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NFA Class Speaker Dakota Burns

When planning for graduation in this crazy year, I did not think one of my dilemmas would be finding a mask that went well with my graduation gown. Thankfully, I was relieved of that awful stress and was given this one. Really kind of sums up high school during a global pandemic, right?

Not to sound redundant, but I know everyone is thinking it: what a year. I remember last year, sitting in my boyfriend’s car with him and his parents. It was pouring rain, and we watched his face flash on screen for a few seconds. That’s when I thought to myself, “please do not let this be how my graduation goes.” I was ecstatic when I found out that we would be having an in-person graduation and, on behalf of the entire Class of 2021, thank you to everyone who made this a reality. We are grateful.

Throughout my four years at NFA, I was always focused on the future. Ironically, my ideas for said future changed almost every two months. If you would have asked freshman year Dakota what path she would take, she would have said, “I’m going to be a lawyer and get into Harvard!” Well, we can all see how that worked out. Even up until about April, if you were to ask me my path, I would have told you I was leaving for bootcamp in five months.

The point is, change is okay, and you have to embrace it. That’s the main thing this year has taught me. You never know what is going to happen next, and you have to always be ready, while never losing sight of who you are.

I was faced with a lot of challenges in high school -- many things I never expected to encounter along the way. But that doesn’t mean I dwell on them every day. Part of growth is moving on from the things that hurt you.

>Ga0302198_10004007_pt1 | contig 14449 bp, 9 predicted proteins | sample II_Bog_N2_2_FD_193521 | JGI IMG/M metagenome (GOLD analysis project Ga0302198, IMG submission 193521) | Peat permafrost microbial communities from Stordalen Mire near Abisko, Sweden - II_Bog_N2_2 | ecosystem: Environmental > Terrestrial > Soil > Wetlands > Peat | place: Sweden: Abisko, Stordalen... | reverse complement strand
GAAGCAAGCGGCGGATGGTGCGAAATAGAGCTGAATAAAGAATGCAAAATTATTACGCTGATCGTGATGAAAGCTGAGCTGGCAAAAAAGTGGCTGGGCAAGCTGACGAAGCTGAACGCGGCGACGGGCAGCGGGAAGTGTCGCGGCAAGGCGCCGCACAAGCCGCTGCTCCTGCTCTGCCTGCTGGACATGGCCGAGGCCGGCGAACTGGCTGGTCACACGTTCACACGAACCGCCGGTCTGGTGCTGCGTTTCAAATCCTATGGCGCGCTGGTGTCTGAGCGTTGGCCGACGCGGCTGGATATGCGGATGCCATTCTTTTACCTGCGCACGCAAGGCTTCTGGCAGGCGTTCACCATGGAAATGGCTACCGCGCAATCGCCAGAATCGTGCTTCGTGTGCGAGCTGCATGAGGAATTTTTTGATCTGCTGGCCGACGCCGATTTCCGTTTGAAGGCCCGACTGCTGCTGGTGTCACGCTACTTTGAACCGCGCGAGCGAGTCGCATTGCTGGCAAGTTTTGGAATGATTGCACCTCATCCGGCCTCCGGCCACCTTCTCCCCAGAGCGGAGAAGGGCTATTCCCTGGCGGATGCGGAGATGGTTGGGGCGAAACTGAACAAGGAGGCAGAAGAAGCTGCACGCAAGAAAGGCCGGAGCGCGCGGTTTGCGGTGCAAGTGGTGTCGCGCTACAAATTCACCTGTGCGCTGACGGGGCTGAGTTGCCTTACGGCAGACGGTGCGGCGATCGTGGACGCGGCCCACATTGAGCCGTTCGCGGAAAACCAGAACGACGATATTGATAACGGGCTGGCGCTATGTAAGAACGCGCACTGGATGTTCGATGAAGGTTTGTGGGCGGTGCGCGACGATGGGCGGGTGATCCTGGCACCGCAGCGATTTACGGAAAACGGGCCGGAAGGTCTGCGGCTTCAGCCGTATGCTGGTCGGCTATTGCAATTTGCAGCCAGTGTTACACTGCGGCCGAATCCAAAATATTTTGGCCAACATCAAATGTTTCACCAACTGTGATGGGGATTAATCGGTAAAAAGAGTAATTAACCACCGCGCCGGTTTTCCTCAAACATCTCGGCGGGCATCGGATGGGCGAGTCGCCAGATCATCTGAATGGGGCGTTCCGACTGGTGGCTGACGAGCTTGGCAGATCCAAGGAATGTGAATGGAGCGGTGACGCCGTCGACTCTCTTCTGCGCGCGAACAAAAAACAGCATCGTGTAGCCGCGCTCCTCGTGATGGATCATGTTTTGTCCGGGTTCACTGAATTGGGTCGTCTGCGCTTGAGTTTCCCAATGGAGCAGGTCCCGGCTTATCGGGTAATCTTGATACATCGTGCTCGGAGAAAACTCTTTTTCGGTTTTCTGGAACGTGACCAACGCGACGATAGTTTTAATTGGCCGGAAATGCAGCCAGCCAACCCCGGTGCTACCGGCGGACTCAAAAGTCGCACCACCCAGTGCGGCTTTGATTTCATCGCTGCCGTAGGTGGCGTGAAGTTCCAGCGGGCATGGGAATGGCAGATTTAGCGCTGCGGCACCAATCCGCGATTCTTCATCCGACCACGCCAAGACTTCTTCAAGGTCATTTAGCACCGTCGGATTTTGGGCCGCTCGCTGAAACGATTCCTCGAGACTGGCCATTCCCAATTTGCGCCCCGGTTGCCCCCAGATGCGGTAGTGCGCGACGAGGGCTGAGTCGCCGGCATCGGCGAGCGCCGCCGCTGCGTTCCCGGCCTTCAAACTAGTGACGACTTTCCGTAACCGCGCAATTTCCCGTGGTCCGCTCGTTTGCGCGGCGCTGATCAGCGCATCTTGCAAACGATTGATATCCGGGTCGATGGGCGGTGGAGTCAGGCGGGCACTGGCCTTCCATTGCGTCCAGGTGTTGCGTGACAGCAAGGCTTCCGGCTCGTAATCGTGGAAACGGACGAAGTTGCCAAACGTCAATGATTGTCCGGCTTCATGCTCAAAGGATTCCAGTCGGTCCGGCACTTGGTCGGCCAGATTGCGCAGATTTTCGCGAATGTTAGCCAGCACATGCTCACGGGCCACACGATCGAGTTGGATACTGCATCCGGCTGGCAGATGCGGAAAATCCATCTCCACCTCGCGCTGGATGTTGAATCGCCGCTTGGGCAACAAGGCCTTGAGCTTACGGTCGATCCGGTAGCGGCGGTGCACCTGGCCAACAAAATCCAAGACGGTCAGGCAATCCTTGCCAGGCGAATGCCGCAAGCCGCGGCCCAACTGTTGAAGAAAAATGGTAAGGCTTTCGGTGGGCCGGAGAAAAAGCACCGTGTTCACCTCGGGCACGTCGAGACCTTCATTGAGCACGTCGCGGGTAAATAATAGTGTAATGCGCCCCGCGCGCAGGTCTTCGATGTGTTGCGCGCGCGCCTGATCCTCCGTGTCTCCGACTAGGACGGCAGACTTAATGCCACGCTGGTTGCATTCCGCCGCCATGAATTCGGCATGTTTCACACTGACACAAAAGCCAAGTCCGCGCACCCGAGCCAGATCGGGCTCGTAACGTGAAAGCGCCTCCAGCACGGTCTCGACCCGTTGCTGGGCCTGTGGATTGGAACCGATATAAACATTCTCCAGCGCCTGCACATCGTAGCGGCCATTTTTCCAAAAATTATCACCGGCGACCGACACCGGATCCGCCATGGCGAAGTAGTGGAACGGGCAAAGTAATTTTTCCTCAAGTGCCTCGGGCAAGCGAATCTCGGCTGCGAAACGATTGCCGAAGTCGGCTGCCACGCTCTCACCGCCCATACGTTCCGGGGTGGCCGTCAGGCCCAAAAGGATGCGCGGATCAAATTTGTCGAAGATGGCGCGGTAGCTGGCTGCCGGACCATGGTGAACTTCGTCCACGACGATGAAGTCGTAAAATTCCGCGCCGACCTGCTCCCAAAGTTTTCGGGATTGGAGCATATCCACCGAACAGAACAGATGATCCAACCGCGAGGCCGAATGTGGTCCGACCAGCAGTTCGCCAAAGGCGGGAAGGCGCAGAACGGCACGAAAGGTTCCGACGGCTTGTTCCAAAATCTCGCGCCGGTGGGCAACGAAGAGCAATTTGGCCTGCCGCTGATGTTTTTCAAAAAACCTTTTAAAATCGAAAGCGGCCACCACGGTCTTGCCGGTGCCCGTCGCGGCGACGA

I can confidently say now that the experiences I’ve had in high school, as cliche as it may be, have shaped me into the person I am today.

When we went fully online back in the fall, and then it got extended, I’m willing to bet I wasn’t the only person who was ready for our senior year to be over right when it started.

Thankfully, though, things went well -- as well as they can in a global pandemic -- and I think with what we were given, we made the best of it. For that, I just want to take a moment and say to each of you, congratulations, and I am proud of you. Those are some words that I always need to hear, and I’m sure in these crazy times, with all of us going onto amazing futures, you do, too. This was not easy, but we did it.

I am so glad to be a part of such a great class. I see how hard everyone worked, and it’s paid off. Just to be sitting here, on this night, is not something every person can say they have done, and for that, I am proud of you.

The future is scary, especially now. Everything is so modern, new and constantly changing. Whether you have a concrete plan, a vague idea or no idea at all, that is okay. If you have a plan and decide five years from now it’s not what you want, that is okay, too.

Only you can decide what is best for yourself, and only you can decide what is going to make you happy. Change your major, take a gap year, get a different job. Whatever it takes to make you happy. In a world where such big responsibilities and expectations are placed on us from such a young age, make it your world.

To everyone heading to college, I wish you the best and good luck in your classes. To those going to work, thank you for being a part of the backbone of our nation. And, to those of you, like me, who are going into the armed forces, thank you in advance for your service. I look forward to serving alongside you as brothers and sisters in arms.

Thank you, and congratulations.

Dakota Burns is the Class Speaker.



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